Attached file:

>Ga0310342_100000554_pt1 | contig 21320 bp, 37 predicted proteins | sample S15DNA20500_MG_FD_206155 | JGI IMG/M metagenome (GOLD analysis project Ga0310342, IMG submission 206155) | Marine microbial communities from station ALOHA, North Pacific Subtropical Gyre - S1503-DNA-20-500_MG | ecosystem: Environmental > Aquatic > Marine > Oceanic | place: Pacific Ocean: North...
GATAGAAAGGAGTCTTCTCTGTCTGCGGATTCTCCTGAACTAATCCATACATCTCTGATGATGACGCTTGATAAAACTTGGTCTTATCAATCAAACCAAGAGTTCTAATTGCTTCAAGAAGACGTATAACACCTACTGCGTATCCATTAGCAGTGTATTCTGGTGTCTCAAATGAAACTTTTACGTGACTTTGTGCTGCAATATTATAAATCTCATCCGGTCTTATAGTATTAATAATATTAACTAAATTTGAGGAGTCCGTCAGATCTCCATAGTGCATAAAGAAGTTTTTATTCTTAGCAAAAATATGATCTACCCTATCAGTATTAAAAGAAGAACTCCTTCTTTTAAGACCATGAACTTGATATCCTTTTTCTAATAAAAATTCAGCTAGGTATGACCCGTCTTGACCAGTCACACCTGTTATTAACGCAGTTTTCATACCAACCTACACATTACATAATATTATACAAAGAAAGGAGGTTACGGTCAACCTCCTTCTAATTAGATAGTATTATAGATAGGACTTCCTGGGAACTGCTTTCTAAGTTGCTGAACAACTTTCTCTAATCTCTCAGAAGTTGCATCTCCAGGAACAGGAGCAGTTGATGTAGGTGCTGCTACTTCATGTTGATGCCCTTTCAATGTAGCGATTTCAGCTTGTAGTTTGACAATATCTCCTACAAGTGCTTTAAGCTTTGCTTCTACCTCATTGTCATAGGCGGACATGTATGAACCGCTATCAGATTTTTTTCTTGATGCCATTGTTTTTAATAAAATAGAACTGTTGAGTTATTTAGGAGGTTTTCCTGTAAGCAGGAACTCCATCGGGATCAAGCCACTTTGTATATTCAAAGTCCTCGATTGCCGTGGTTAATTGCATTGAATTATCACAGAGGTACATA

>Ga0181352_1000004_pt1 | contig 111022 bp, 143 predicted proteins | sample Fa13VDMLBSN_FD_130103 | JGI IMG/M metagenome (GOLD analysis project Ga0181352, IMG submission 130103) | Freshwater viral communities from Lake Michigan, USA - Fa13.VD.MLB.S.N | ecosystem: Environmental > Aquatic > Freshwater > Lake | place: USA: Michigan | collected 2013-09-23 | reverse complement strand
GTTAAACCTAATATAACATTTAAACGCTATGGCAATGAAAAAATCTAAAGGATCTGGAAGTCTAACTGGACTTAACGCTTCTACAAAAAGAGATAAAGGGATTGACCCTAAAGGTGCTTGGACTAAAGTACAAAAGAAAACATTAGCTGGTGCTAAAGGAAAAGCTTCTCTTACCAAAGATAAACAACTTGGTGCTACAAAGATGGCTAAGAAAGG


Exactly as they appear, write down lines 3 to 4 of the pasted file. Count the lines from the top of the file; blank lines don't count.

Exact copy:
>Ga0181352_1000004_pt1 | contig 111022 bp, 143 predicted proteins | sample Fa13VDMLBSN_FD_130103 | JGI IMG/M metagenome (GOLD analysis project Ga0181352, IMG submission 130103) | Freshwater viral communities from Lake Michigan, USA - Fa13.VD.MLB.S.N | ecosystem: Environmental > Aquatic > Freshwater > Lake | place: USA: Michigan | collected 2013-09-23 | reverse complement strand
GTTAAACCTAATATAACATTTAAACGCTATGGCAATGAAAAAATCTAAAGGATCTGGAAGTCTAACTGGACTTAACGCTTCTACAAAAAGAGATAAAGGGATTGACCCTAAAGGTGCTTGGACTAAAGTACAAAAGAAAACATTAGCTGGTGCTAAAGGAAAAGCTTCTCTTACCAAAGATAAACAACTTGGTGCTACAAAGATGGCTAAGAAAGG